“He is trapped, I realize, in the ultimate existential nightmare, utterly blind to the reality in which he lives.” – Joshua Foer, Moonwalking with Einstein: The Art and Science of Remembering Everything
After finding some of the top memories in the world, Foer wanted to research some of the worst. In the above quote he speaks of EP, a research subject who due to a bout of herpes simplex lost two chunks of his medial temporal lobes (and most of his memory). EP cannot form new memories–he can hold on to a thought, but as soon as you divert his attention, it’s gone. He also can’t recall old memories, at least not anything since about 1950. EP forgets everything, including the fact that he forgets everything.
It’s interesting that Foer deems this “the ultimate existential nightmare”; I’d argue that for EP it’s more of a dream: a brief, usually pleasant, out-of-context walk through a semi-familiar world. To me, the term nightmare might be reserved for his wife. She seems pleasant enough as Foer describes her, I just can’t imagine having your husband not remember that he has grandchildren or that he already ate breakfast twice. But his daughter says he’s always very happy, presumably because of his lack of stress.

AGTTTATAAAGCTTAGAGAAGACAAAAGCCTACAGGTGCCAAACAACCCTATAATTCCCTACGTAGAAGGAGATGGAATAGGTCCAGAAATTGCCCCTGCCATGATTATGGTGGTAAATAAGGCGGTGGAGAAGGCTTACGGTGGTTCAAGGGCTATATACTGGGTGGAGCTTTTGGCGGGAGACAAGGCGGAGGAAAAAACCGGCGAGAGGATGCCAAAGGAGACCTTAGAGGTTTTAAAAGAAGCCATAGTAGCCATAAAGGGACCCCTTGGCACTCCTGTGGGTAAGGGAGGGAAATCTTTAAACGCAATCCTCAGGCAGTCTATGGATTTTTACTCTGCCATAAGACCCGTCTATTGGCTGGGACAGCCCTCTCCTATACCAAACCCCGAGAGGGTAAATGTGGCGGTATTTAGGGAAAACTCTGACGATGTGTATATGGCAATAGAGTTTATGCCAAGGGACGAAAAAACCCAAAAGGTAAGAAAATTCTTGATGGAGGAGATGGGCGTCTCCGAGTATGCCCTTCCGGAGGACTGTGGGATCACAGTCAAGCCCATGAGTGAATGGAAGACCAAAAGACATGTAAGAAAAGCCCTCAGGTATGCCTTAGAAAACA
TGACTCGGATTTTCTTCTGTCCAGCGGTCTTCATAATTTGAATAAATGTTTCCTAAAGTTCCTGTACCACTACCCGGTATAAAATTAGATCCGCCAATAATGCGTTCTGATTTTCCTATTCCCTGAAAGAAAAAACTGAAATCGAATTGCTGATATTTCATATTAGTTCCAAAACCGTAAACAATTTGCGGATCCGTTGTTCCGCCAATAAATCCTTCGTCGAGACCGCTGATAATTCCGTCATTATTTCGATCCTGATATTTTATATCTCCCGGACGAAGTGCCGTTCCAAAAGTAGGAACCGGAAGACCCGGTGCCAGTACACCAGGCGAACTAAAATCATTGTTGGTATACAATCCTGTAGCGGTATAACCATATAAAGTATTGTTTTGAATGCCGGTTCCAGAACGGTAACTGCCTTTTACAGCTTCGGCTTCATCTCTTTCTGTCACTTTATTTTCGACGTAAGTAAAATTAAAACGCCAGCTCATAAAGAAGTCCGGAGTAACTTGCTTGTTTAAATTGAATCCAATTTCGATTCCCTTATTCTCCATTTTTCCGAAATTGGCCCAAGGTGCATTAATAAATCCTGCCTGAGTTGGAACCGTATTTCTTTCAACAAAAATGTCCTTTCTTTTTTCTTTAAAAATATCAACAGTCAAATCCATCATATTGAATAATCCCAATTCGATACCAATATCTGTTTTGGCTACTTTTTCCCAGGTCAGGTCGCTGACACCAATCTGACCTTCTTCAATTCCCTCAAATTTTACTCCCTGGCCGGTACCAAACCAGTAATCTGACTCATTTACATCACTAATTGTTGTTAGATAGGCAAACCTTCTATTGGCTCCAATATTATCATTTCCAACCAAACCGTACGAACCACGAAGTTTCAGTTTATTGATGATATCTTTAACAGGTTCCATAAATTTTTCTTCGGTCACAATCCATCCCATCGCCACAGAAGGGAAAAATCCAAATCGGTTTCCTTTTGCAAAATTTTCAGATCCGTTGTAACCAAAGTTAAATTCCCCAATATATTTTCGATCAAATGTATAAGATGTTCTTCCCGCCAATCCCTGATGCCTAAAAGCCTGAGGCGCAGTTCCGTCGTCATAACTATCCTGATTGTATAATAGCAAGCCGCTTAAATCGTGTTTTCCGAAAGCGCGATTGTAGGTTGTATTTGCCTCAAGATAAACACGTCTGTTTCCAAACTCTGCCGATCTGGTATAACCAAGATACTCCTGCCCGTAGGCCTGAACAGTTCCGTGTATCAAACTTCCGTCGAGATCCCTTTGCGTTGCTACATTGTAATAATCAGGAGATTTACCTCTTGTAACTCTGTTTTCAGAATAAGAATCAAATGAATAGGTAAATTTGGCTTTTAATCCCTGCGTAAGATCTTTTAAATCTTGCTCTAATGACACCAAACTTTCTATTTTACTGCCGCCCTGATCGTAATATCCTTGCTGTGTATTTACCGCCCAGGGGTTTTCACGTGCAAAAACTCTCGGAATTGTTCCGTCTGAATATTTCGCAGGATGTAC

This leads into a discussion on memory and the true value of a life not remembered. Foer cites an experiment where a French chronobiologist went into a cave alone for two months in total isolation. He lost complete track of time and circadian rhythm, and at the end of the two months he only thought he’d been there for one. His days literally blurred into each other. Monotony breeds forgetting, but the “denser the web [of memories], the denser the experience of time” (Foer, 76). As we grow older, we have new experiences less frequently and thus monotony sets in and ‘time flies’. But if we go on vacations and try new new things, we are creating new memories and elongating our perception of our lives.